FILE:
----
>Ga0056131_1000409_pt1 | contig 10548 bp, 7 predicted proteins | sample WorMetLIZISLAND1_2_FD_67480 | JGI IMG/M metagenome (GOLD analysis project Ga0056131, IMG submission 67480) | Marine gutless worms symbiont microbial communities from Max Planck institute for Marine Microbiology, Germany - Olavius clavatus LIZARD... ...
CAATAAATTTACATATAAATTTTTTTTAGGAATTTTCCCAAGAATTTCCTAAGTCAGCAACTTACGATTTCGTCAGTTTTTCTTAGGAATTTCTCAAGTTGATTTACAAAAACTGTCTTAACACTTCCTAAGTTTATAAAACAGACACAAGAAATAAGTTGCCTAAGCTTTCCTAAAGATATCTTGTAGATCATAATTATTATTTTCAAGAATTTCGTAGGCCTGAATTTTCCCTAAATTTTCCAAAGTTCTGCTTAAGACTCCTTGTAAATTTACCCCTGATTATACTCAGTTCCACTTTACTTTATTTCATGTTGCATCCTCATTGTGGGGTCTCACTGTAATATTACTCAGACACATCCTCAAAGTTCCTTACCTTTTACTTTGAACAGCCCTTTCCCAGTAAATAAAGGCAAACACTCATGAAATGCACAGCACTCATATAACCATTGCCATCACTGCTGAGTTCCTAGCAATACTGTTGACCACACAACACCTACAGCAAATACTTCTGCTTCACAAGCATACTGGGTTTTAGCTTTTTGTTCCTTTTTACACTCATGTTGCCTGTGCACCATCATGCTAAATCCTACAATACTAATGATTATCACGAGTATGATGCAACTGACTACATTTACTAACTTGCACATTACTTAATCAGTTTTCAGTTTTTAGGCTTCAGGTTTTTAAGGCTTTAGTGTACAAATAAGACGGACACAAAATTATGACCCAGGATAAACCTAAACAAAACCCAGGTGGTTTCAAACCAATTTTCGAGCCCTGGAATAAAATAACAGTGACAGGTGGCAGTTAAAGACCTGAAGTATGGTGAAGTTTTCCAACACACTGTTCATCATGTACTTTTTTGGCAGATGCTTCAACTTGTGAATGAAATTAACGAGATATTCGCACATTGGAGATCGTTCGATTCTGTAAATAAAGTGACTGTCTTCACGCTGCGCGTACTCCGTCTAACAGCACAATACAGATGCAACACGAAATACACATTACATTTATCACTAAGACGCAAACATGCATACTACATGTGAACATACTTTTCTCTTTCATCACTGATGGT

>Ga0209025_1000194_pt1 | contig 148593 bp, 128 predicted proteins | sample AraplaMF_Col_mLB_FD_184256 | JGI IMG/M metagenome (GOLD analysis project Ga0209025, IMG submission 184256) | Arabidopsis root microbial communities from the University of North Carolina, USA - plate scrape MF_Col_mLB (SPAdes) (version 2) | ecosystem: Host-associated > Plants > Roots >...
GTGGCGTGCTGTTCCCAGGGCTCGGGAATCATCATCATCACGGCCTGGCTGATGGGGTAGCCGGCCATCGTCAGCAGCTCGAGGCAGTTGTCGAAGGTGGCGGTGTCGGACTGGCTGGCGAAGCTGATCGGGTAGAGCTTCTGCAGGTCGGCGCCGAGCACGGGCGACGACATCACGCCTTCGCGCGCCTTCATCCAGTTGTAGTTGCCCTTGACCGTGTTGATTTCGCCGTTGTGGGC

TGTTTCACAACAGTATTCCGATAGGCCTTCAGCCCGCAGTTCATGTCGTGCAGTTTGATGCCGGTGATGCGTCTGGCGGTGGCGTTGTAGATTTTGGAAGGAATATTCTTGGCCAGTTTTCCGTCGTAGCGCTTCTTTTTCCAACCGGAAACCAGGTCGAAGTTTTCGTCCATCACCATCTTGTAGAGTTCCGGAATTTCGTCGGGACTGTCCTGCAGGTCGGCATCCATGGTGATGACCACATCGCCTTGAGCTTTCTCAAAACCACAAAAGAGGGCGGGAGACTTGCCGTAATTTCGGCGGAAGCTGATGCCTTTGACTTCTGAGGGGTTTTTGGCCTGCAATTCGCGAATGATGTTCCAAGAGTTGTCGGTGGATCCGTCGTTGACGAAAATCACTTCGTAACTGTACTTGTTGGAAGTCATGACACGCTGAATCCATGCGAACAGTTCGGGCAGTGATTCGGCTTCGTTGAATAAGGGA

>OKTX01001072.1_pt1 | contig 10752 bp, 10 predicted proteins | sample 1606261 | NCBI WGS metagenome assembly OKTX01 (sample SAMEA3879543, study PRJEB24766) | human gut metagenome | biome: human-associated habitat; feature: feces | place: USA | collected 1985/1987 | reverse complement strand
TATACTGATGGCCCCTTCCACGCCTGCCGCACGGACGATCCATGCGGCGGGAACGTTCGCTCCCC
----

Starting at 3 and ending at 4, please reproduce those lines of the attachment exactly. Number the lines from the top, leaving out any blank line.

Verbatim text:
>Ga0209025_1000194_pt1 | contig 148593 bp, 128 predicted proteins | sample AraplaMF_Col_mLB_FD_184256 | JGI IMG/M metagenome (GOLD analysis project Ga0209025, IMG submission 184256) | Arabidopsis root microbial communities from the University of North Carolina, USA - plate scrape MF_Col_mLB (SPAdes) (version 2) | ecosystem: Host-associated > Plants > Roots >...
GTGGCGTGCTGTTCCCAGGGCTCGGGAATCATCATCATCACGGCCTGGCTGATGGGGTAGCCGGCCATCGTCAGCAGCTCGAGGCAGTTGTCGAAGGTGGCGGTGTCGGACTGGCTGGCGAAGCTGATCGGGTAGAGCTTCTGCAGGTCGGCGCCGAGCACGGGCGACGACATCACGCCTTCGCGCGCCTTCATCCAGTTGTAGTTGCCCTTGACCGTGTTGATTTCGCCGTTGTGGGC